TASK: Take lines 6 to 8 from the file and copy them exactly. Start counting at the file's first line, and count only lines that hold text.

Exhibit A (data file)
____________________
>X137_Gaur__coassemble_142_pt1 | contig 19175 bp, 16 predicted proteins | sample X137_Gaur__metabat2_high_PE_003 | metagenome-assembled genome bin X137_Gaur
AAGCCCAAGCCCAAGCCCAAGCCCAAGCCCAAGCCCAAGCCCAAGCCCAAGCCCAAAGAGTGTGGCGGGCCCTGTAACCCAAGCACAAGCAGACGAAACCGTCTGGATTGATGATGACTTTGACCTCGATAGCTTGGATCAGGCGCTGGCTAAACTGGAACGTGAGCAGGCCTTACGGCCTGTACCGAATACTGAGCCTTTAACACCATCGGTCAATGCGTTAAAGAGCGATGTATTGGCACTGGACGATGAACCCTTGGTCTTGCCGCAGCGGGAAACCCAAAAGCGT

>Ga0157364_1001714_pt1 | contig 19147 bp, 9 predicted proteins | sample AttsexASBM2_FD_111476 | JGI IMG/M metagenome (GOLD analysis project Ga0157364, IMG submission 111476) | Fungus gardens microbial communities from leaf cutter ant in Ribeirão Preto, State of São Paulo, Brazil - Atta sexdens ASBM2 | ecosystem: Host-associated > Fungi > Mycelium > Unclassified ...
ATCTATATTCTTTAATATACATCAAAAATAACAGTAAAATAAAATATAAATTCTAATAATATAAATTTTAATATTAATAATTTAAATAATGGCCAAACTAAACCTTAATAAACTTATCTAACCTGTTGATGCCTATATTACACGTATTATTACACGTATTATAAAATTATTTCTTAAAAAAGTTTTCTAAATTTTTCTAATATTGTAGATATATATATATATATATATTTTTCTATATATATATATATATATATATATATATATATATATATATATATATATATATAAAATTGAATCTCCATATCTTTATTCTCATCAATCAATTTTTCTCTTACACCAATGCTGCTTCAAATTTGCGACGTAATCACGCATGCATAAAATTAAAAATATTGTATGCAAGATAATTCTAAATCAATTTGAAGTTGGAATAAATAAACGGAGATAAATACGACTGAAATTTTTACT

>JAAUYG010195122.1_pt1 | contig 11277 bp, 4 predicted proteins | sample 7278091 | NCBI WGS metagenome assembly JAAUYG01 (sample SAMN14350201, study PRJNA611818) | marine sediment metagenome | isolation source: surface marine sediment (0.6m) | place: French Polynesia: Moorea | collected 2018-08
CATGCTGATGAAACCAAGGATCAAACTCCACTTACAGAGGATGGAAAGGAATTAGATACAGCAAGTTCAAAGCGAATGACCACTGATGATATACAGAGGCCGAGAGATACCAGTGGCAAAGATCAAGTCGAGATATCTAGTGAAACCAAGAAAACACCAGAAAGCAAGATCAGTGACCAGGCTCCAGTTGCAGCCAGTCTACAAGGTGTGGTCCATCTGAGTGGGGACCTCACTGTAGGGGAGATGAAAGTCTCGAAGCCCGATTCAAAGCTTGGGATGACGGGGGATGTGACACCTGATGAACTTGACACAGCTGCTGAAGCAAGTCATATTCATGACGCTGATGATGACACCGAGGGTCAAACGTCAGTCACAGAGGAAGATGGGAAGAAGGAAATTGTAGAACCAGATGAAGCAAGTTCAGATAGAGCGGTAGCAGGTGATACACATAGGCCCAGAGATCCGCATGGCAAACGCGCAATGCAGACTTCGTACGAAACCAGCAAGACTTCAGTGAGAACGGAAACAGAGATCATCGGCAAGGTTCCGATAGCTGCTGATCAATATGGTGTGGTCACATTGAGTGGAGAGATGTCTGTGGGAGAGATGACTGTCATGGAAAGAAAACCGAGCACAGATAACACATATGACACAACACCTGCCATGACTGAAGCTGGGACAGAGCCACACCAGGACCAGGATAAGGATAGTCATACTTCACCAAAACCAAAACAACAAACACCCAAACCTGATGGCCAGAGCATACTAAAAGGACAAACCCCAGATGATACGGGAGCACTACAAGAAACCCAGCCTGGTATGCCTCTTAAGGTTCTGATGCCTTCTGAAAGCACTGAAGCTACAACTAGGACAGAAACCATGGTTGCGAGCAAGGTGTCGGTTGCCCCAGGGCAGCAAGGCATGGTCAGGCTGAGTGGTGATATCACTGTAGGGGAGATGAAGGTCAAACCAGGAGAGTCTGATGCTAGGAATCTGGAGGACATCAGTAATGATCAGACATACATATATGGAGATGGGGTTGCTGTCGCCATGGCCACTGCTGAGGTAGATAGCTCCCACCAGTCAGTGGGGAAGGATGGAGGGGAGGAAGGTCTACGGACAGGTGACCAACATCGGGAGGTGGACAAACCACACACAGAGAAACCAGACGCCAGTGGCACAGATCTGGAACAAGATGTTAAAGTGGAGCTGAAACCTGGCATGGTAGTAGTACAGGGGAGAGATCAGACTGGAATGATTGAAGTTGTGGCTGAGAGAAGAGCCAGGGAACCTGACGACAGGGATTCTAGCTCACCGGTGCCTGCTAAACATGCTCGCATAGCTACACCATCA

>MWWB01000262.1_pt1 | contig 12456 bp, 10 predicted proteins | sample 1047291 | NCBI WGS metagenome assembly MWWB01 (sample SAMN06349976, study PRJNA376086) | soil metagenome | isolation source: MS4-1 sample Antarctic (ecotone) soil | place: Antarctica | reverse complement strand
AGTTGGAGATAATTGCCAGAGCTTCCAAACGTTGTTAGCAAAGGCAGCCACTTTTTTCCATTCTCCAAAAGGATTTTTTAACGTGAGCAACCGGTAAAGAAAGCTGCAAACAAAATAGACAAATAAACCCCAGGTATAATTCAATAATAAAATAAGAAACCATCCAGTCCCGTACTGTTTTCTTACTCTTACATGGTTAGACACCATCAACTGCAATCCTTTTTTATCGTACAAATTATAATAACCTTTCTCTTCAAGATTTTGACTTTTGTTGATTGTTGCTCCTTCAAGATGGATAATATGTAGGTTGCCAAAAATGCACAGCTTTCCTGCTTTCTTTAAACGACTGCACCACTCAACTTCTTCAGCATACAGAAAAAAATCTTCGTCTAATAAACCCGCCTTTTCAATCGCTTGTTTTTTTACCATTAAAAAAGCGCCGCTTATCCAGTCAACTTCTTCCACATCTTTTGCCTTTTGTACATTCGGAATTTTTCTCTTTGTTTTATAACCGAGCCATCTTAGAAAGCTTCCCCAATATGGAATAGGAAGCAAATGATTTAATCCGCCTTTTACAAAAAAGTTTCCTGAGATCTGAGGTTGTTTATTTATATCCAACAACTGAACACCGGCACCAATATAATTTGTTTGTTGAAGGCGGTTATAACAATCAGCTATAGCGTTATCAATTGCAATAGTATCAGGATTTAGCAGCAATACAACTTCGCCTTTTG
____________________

CATGCTGATGAAACCAAGGATCAAACTCCACTTACAGAGGATGGAAAGGAATTAGATACAGCAAGTTCAAAGCGAATGACCACTGATGATATACAGAGGCCGAGAGATACCAGTGGCAAAGATCAAGTCGAGATATCTAGTGAAACCAAGAAAACACCAGAAAGCAAGATCAGTGACCAGGCTCCAGTTGCAGCCAGTCTACAAGGTGTGGTCCATCTGAGTGGGGACCTCACTGTAGGGGAGATGAAAGTCTCGAAGCCCGATTCAAAGCTTGGGATGACGGGGGATGTGACACCTGATGAACTTGACACAGCTGCTGAAGCAAGTCATATTCATGACGCTGATGATGACACCGAGGGTCAAACGTCAGTCACAGAGGAAGATGGGAAGAAGGAAATTGTAGAACCAGATGAAGCAAGTTCAGATAGAGCGGTAGCAGGTGATACACATAGGCCCAGAGATCCGCATGGCAAACGCGCAATGCAGACTTCGTACGAAACCAGCAAGACTTCAGTGAGAACGGAAACAGAGATCATCGGCAAGGTTCCGATAGCTGCTGATCAATATGGTGTGGTCACATTGAGTGGAGAGATGTCTGTGGGAGAGATGACTGTCATGGAAAGAAAACCGAGCACAGATAACACATATGACACAACACCTGCCATGACTGAAGCTGGGACAGAGCCACACCAGGACCAGGATAAGGATAGTCATACTTCACCAAAACCAAAACAACAAACACCCAAACCTGATGGCCAGAGCATACTAAAAGGACAAACCCCAGATGATACGGGAGCACTACAAGAAACCCAGCCTGGTATGCCTCTTAAGGTTCTGATGCCTTCTGAAAGCACTGAAGCTACAACTAGGACAGAAACCATGGTTGCGAGCAAGGTGTCGGTTGCCCCAGGGCAGCAAGGCATGGTCAGGCTGAGTGGTGATATCACTGTAGGGGAGATGAAGGTCAAACCAGGAGAGTCTGATGCTAGGAATCTGGAGGACATCAGTAATGATCAGACATACATATATGGAGATGGGGTTGCTGTCGCCATGGCCACTGCTGAGGTAGATAGCTCCCACCAGTCAGTGGGGAAGGATGGAGGGGAGGAAGGTCTACGGACAGGTGACCAACATCGGGAGGTGGACAAACCACACACAGAGAAACCAGACGCCAGTGGCACAGATCTGGAACAAGATGTTAAAGTGGAGCTGAAACCTGGCATGGTAGTAGTACAGGGGAGAGATCAGACTGGAATGATTGAAGTTGTGGCTGAGAGAAGAGCCAGGGAACCTGACGACAGGGATTCTAGCTCACCGGTGCCTGCTAAACATGCTCGCATAGCTACACCATCA

>MWWB01000262.1_pt1 | contig 12456 bp, 10 predicted proteins | sample 1047291 | NCBI WGS metagenome assembly MWWB01 (sample SAMN06349976, study PRJNA376086) | soil metagenome | isolation source: MS4-1 sample Antarctic (ecotone) soil | place: Antarctica | reverse complement strand
AGTTGGAGATAATTGCCAGAGCTTCCAAACGTTGTTAGCAAAGGCAGCCACTTTTTTCCATTCTCCAAAAGGATTTTTTAACGTGAGCAACCGGTAAAGAAAGCTGCAAACAAAATAGACAAATAAACCCCAGGTATAATTCAATAATAAAATAAGAAACCATCCAGTCCCGTACTGTTTTCTTACTCTTACATGGTTAGACACCATCAACTGCAATCCTTTTTTATCGTACAAATTATAATAACCTTTCTCTTCAAGATTTTGACTTTTGTTGATTGTTGCTCCTTCAAGATGGATAATATGTAGGTTGCCAAAAATGCACAGCTTTCCTGCTTTCTTTAAACGACTGCACCACTCAACTTCTTCAGCATACAGAAAAAAATCTTCGTCTAATAAACCCGCCTTTTCAATCGCTTGTTTTTTTACCATTAAAAAAGCGCCGCTTATCCAGTCAACTTCTTCCACATCTTTTGCCTTTTGTACATTCGGAATTTTTCTCTTTGTTTTATAACCGAGCCATCTTAGAAAGCTTCCCCAATATGGAATAGGAAGCAAATGATTTAATCCGCCTTTTACAAAAAAGTTTCCTGAGATCTGAGGTTGTTTATTTATATCCAACAACTGAACACCGGCACCAATATAATTTGTTTGTTGAAGGCGGTTATAACAATCAGCTATAGCGTTATCAATTGCAATAGTATCAGGATTTAGCAGCAATACAACTTCGCCTTTTG